“The literature on autism emphasises all the things that people with ASD (Autism Spectrum Disorder) cannot do”.
I thought that this was an appropriate and prescient opening to Harnessing the Power of Autism Spectrum Disorder by Jonathan Wareham and Thorkil Sonne in Innovations: Technology, Governance, Globalization, 2008, vol. 3, issue 1, pages 11-27.
As the text goes on to say: “ they [people with ASD] are poor at social interaction, have difficulties understanding body language, facial expression, or other implicit communication. They also cannot contend with chaotic or turbulent environments, have difficulty working in teams and are inflexible in their behavioural patterns”.
Or are they? According to Thorkil Sonne, father to a young person with autism, all of the preceding points are the antithesis of everything that was being demanded in the labour market and so motivated him to found Specialisterne, a software company which aimed to leverage the unique of skills of those with ASD at competitive market terms.
The company “celebrates the strengths of autism – attention to detail, excellent memory and ability to concentrate and work very systematically” – to perform specific tasks for high-tech clients in the area of software testing.
Sonne identified testing as a perfect candidate for specialization due to the fact that he believed that programmers and systems analysts make poor testers in general due to their propensity to prefer problem solving in new, challenging and unique situations. However, for people with Asperger it is ideal work and highlights the potential when marrying the unique skills that people with AS possess with appropriate career paths.
As the author rightly asserted, testing is different to programming: it involves checking and rechecking the same routine outcomes each time a new version of the software appears to identify bugs that may appear in new features – rigorous routine and exacting thoroughness are the primary virtues of a software tester, facets which can often be found in people with AS.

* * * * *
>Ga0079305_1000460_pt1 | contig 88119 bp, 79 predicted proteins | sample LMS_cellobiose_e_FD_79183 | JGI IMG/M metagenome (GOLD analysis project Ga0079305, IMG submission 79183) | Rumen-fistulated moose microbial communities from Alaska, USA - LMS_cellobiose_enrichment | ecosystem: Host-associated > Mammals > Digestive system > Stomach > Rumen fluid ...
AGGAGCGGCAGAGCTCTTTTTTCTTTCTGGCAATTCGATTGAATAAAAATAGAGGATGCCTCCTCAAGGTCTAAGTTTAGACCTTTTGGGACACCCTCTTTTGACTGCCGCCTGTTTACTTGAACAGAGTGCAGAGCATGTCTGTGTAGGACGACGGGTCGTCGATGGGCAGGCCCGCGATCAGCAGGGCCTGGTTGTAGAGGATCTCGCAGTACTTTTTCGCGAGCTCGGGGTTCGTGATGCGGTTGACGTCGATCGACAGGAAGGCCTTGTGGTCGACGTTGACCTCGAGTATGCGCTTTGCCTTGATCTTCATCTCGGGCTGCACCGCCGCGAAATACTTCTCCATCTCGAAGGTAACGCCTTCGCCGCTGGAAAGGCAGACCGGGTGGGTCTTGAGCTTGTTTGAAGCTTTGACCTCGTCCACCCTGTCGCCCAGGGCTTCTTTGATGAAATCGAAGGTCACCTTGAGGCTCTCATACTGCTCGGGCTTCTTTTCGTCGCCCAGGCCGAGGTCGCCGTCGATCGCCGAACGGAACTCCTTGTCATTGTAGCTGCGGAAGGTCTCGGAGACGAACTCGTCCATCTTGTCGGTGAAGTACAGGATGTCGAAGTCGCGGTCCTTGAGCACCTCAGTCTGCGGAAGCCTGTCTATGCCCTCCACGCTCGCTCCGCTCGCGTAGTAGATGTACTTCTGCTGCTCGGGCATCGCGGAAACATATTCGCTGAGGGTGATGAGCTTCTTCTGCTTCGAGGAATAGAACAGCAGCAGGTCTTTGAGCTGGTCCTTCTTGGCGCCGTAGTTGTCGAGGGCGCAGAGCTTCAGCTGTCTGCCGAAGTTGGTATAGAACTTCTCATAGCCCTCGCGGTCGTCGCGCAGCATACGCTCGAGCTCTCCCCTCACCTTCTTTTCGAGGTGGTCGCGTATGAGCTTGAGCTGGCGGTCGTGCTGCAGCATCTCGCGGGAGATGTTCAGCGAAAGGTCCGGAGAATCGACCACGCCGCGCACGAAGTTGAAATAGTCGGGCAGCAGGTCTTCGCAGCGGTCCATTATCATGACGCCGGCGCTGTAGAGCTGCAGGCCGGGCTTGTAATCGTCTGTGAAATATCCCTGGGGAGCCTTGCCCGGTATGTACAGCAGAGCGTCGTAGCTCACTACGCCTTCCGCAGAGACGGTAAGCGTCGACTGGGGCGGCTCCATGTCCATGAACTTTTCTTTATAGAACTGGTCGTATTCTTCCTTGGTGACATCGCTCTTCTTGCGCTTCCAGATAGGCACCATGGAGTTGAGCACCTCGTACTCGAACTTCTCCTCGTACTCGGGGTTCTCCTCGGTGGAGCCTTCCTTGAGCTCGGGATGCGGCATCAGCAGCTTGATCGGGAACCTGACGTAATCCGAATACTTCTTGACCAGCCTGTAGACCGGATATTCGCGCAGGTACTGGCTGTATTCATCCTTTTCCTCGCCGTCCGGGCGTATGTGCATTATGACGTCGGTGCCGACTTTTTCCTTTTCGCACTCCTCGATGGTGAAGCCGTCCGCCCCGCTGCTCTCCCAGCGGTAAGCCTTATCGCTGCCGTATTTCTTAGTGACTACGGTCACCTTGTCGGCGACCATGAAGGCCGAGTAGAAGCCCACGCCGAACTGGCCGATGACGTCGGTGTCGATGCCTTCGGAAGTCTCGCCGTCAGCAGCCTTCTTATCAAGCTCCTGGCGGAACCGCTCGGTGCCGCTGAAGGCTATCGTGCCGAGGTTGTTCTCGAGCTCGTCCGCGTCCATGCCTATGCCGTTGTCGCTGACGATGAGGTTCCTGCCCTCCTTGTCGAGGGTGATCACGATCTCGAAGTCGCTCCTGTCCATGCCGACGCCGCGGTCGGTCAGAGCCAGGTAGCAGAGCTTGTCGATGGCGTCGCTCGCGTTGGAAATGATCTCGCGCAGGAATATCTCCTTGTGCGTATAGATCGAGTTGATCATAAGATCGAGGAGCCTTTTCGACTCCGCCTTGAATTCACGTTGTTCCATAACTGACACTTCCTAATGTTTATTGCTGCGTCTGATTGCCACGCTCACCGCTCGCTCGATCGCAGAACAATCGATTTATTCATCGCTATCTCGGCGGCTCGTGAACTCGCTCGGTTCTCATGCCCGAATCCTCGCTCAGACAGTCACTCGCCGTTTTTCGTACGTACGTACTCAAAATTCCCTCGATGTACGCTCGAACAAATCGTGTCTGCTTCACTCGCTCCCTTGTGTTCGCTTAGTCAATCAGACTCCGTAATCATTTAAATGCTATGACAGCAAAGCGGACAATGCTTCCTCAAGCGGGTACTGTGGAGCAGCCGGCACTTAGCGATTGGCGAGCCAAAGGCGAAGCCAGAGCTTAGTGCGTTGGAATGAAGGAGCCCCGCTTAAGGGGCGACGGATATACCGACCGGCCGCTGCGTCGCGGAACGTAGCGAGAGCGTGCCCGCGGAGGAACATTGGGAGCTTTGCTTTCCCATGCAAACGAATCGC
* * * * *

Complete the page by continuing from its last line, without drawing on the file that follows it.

Sonne secured an initial contract from a former employer, but it wasn’t to use his words “an easy sell” for reasons which I too believe present barriers to employing people with ASD. It invoked thoughts of philanthropy and inferior quality and Sonne didn’t want to rely on a client’s sense of charity. Instead, he did what I also believe was required – and certainly possible: he aimed to provide a best-in-class service and paid AS employees industry competitive wages. In other words, he treated them the same as other mainstream employees. Today, the company’s clients include CSC, Microsoft and Oracle.
The paper starts by looking at the Autism Spectrum Disorder in general or the “Triad of Impairments”: social interaction, communication and imagination. To the triad, the author adds extreme narrow focus, repetitive behaviour patterns and resistance to change – all issues that needed to be addressed in a corporate context. However, as the paper then goes on to assert – correctly to my mind – ASD is too broad and vague a concept to be meaningful meaning, therefore, that the talents of people with autism will vary widely as they do in the rest of the population, thus necessitating a more professional and measured approach. The paper also emphasises that, unlike with classic autism, Asperger syndrome (AS), doesn’t involve learning difficulties. People with AS have normal or even above-average IQ and this is where another benefit lay.
Consequently, some highly capable people with ASD never come to the attention of “special needs” services and often have to invent their own strategies to overcome their difficulties with communication and social interaction. Doing so however can enable them to find fulfilling employment that suits their particular talents.
Importantly, the paper also highlights how some people do need a little more help even though they may have similar intellectual capabilities. The key reason identified is because their impairment in social interaction hampers their chances of employment, though it is also highlighted how the lack of understanding by teachers and instability in private lives as a factor also.
Sonne and Wareham then usefully however identify the obstacles in the workplace. These include: lack of knowledge of ASD; prospective employees’ lack of preparation for the job market; lack of acceptance in the workplace of hiring people with a little understood condition ; social taboos surrounding autism; lack of support for people with ASD in getting work and the lack of support in the workplace when they achieve employment.
All of these factors are highly relevant, important and pertinent and are precisely what my Transitions Project that I have developed with the Careers Service at Nottingham University seeks to address.
Five Months Training and Assessment
A major challenge for the incipient organisation was finding individuals with the right combination of abilities that would enable them to deliver services as IT consultants on commercially viable terms, due to the fact that there is no single test for ASD diagnosis.